Kiwi birds sail waka to new home on Motutapu

April 18th 2016

Three of the North Islands rarest kiwi sailed by waka houroua on Saturday 16th April 2016 to their new home on the island of  Motutapu in the Hauraki Gulf as part of collaborative efforts to save the Coromandel brown kiwi.

A partnership between Motutapu Restoration Trust (MRT), Rotoroa Island Trust (RIT), Department of Conservation, Auckland Zoo, Ngāi Tai ki Tāmaki, Ngāti Paoa, Ngāti Tamaterā and the Coromandel Kiwi Collective (a united forum of community-led projects on the Coromandel Peninsula) is working to establish a sustainable population of the Coromandel brown kiwi on the predator free Motutapu.

The journey for these three ‘teenagersbegan in Te Mata, part of the Thames Coast Kiwi Care (TCKC) project, one of the community-led projects on the Coromandel which focuses on preserving and growing the Coromandel brown kiwi, of which it is estimated only 1700 are remaining.   The eggs were uplifted and taken to Auckland Zoo where they were incubated and hatched. The chicks were then taken to Rotoroa Island, and the three young birds, now aged between three and five months,have been released on Motutapu Island.


The waka hourua in Home Bay                                

Motutapu Restoration Trust Chair, Brett Butland said welcoming the birds on the final leg of their journey was seen as a celebration by the Trust and the thousands of volunteers that have given their time and passion to restoring and maintaining the islands’ forests.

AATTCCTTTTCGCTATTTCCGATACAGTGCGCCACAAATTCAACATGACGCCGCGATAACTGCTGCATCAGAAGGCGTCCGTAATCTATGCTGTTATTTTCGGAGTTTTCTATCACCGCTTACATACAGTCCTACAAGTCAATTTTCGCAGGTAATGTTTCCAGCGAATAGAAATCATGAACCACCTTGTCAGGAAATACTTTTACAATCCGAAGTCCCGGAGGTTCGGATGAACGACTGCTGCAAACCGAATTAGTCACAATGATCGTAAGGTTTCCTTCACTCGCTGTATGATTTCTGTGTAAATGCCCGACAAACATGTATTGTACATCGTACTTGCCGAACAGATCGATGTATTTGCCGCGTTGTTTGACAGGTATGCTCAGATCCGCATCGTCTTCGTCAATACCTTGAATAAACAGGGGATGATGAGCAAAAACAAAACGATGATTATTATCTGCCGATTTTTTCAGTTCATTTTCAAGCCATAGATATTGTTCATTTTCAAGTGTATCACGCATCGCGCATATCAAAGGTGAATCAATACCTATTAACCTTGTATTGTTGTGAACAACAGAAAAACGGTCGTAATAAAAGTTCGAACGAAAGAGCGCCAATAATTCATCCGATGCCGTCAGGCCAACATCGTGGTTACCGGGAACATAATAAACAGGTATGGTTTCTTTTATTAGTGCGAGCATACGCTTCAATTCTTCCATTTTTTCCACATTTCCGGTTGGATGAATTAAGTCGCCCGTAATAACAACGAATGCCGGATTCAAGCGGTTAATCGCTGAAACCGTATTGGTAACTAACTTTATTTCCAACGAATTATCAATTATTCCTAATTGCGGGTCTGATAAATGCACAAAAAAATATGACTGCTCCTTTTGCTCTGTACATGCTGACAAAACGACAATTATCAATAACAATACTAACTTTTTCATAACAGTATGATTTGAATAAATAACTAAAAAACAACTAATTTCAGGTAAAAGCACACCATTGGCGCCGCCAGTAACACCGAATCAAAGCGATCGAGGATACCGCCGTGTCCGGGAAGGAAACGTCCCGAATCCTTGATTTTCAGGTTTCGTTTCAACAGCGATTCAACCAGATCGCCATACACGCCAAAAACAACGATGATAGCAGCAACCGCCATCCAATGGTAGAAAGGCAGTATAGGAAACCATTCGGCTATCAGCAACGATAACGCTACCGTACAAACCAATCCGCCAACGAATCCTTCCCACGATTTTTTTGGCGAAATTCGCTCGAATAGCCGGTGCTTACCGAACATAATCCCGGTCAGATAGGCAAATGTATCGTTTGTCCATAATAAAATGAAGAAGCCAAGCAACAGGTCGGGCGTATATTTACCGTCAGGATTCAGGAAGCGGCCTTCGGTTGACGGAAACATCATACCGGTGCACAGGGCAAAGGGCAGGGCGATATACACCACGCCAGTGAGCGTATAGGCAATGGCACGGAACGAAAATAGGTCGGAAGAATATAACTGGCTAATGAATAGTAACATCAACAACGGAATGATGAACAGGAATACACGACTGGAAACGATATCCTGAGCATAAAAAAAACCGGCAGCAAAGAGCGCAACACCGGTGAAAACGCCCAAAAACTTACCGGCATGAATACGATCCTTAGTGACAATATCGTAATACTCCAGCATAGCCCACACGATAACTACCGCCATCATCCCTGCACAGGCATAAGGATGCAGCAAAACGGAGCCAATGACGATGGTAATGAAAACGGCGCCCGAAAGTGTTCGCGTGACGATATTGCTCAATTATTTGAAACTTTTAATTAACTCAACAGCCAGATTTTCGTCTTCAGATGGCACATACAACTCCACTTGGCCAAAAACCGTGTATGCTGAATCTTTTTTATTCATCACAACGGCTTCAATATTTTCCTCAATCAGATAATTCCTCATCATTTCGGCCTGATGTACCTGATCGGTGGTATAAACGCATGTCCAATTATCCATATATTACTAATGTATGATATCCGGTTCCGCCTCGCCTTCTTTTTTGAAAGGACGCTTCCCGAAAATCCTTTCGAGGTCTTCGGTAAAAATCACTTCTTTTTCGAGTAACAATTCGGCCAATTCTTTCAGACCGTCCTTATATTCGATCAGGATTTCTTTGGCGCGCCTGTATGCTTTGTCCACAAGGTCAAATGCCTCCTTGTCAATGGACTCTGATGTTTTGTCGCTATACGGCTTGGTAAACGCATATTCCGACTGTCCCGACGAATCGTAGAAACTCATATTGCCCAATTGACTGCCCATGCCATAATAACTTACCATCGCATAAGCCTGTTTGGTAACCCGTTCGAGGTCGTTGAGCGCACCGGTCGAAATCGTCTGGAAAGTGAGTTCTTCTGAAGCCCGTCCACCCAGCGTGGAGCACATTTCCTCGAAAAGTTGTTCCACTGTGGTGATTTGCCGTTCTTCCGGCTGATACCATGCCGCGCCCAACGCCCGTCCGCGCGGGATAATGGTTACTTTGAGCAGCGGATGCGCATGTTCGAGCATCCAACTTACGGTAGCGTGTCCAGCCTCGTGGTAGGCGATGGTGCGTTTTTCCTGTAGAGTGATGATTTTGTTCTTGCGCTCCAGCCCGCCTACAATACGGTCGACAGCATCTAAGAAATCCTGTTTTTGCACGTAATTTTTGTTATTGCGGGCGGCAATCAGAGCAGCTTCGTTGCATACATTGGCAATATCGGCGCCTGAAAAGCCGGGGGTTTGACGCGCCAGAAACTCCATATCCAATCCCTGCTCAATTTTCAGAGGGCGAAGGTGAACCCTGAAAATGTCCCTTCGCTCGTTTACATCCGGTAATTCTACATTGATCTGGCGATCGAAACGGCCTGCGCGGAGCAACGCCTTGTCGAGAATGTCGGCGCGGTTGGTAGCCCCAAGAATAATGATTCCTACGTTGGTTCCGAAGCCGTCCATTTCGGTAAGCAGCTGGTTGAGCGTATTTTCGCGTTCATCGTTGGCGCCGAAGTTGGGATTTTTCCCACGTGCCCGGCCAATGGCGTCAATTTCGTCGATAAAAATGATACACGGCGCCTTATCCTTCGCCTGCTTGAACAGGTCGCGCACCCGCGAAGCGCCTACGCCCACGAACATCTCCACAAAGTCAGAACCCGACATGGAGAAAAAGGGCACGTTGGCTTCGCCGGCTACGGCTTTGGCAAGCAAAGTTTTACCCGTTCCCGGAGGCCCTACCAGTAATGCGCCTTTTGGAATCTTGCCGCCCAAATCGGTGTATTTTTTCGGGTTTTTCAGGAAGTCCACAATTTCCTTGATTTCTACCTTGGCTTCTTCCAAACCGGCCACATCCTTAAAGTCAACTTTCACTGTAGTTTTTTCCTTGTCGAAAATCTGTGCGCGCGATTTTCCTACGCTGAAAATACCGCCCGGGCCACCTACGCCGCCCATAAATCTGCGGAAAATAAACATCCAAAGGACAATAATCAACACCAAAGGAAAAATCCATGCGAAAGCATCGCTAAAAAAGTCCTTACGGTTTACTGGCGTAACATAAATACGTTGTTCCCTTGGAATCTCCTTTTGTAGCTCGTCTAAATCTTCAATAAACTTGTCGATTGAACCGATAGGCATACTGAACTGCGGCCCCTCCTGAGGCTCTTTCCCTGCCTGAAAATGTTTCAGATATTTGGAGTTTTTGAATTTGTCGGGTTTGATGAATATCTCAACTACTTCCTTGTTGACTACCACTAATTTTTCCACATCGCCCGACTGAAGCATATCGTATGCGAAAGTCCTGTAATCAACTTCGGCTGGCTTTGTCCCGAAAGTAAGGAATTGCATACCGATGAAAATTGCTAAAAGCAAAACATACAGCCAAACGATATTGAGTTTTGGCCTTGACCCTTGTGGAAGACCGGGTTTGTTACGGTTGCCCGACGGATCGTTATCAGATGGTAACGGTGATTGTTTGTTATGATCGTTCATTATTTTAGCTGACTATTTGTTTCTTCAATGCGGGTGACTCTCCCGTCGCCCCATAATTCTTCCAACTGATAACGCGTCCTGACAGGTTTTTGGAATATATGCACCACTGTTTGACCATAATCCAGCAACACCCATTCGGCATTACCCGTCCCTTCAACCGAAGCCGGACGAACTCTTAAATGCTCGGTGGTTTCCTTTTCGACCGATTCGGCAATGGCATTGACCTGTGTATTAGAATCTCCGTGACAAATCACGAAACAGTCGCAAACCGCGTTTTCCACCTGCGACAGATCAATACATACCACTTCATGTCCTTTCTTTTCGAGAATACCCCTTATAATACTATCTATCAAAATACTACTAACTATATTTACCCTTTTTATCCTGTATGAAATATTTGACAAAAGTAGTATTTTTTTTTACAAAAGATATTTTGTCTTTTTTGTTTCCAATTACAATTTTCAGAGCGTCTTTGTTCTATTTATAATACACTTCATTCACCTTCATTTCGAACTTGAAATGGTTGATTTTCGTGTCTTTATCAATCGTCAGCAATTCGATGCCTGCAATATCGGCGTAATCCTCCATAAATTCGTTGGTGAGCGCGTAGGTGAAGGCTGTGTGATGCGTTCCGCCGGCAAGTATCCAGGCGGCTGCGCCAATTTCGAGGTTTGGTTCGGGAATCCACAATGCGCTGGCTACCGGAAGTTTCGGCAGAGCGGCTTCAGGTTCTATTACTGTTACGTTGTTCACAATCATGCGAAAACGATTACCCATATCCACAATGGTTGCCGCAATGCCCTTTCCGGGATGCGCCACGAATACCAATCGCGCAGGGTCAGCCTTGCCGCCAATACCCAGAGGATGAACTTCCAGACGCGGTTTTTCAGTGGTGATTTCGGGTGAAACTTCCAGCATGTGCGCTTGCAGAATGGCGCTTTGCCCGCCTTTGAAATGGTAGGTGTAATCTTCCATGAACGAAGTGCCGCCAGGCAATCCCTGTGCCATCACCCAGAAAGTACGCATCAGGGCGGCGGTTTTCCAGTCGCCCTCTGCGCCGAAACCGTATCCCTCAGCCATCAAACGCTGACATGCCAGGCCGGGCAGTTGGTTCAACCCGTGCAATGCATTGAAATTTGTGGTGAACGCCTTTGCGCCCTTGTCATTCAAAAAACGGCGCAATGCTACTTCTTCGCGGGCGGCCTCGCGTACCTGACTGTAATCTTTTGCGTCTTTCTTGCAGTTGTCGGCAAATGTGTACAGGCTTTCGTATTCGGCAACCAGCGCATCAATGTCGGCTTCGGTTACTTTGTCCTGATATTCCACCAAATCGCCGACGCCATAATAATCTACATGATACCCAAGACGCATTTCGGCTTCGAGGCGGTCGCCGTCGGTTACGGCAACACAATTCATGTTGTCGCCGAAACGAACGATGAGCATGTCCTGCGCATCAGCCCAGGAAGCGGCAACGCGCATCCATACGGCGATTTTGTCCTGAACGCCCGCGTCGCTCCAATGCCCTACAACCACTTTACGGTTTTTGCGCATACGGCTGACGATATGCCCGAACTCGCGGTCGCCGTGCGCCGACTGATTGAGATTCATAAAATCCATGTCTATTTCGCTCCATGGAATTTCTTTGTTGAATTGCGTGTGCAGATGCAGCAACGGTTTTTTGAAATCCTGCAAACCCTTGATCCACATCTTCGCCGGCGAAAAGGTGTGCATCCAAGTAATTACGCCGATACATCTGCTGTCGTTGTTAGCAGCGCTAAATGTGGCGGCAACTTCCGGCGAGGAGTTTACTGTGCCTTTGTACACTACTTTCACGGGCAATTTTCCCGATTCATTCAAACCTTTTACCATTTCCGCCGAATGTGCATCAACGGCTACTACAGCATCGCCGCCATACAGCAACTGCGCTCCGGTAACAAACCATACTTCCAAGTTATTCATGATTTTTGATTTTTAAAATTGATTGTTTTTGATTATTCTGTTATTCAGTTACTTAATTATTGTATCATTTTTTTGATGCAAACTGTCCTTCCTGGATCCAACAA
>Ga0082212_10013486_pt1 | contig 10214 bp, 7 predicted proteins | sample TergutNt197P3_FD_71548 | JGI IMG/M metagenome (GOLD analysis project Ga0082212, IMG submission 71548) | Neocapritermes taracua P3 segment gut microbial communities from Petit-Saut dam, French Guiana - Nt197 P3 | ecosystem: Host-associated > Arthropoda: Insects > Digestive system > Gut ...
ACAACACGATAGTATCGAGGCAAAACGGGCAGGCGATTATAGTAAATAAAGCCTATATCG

This is a fitting celebration of the Trusts 21st birthday and all the incredible work done by our supporters and volunteers to ensure we have kiwi and other native flora and fauna as a part of our future. A lot of what we do is not glamorous but just sheer hard work which has made Motutapu a shining example of community conservation efforts.

“Weve given a new slant to the saying it takes a village to raise a child. While we will be looking after them while theyre here, it has taken the dedication of many people to get them this far, and we thank them sincerely.

James Brown, Chairman, Ngāi Tai ki Tāmaki said sailing the kiwi on Haunui, a waka hourua was a fitting mode of transport for the three kiwi.

Transporting our taonga by waka hourua to their new home signified traditional protocols and rituals. We have been entrusted as guardians of these birds by our Ngāti Paoa brothers in the Coromandel and we wanted to deliver them safely in the way our ancestors would have. The four hour journey was a time for us to honour these beautiful and special birds as part of our duty of care.


A male kiwi before release into the wild

Two females and one male were released to the island. Their arrival brings the number of kiwi on the island to 25, closer to the target of 40 birds needed for the founder population.

Michelle Impey, chief executive of Kiwis for kiwi trust, said this most recent kiwi release highlights the efforts required by many but also underlines the reality that we can save kiwi.

The Coromandel brown kiwi are one of four regionally distinct kiwi on the North Island and with the huge efforts from community-led kiwi conservations projects such as Thames Coast Kiwi Care we are turning around the 2% decline of our kiwi population every year. In fact, Coromandel brown kiwi are the only regional population on the North Island growing by the targeted 2% per annum.